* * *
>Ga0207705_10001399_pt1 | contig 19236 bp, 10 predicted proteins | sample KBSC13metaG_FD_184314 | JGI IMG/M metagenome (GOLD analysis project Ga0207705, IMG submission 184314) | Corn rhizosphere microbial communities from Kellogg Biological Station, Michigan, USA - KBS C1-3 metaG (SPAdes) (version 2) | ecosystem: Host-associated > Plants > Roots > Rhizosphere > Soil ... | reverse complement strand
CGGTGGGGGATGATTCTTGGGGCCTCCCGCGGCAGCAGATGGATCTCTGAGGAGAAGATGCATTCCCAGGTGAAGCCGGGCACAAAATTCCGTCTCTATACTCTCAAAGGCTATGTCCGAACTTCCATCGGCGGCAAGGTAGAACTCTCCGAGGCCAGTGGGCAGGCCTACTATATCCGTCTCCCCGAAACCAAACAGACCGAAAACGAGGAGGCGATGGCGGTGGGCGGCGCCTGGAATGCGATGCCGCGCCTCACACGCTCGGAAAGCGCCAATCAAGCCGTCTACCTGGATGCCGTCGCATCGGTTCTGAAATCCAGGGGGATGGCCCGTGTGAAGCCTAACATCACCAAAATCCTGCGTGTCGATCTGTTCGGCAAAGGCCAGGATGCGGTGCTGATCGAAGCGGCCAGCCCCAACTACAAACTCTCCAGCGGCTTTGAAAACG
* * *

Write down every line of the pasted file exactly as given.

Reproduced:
>Ga0207705_10001399_pt1 | contig 19236 bp, 10 predicted proteins | sample KBSC13metaG_FD_184314 | JGI IMG/M metagenome (GOLD analysis project Ga0207705, IMG submission 184314) | Corn rhizosphere microbial communities from Kellogg Biological Station, Michigan, USA - KBS C1-3 metaG (SPAdes) (version 2) | ecosystem: Host-associated > Plants > Roots > Rhizosphere > Soil ... | reverse complement strand
CGGTGGGGGATGATTCTTGGGGCCTCCCGCGGCAGCAGATGGATCTCTGAGGAGAAGATGCATTCCCAGGTGAAGCCGGGCACAAAATTCCGTCTCTATACTCTCAAAGGCTATGTCCGAACTTCCATCGGCGGCAAGGTAGAACTCTCCGAGGCCAGTGGGCAGGCCTACTATATCCGTCTCCCCGAAACCAAACAGACCGAAAACGAGGAGGCGATGGCGGTGGGCGGCGCCTGGAATGCGATGCCGCGCCTCACACGCTCGGAAAGCGCCAATCAAGCCGTCTACCTGGATGCCGTCGCATCGGTTCTGAAATCCAGGGGGATGGCCCGTGTGAAGCCTAACATCACCAAAATCCTGCGTGTCGATCTGTTCGGCAAAGGCCAGGATGCGGTGCTGATCGAAGCGGCCAGCCCCAACTACAAACTCTCCAGCGGCTTTGAAAACG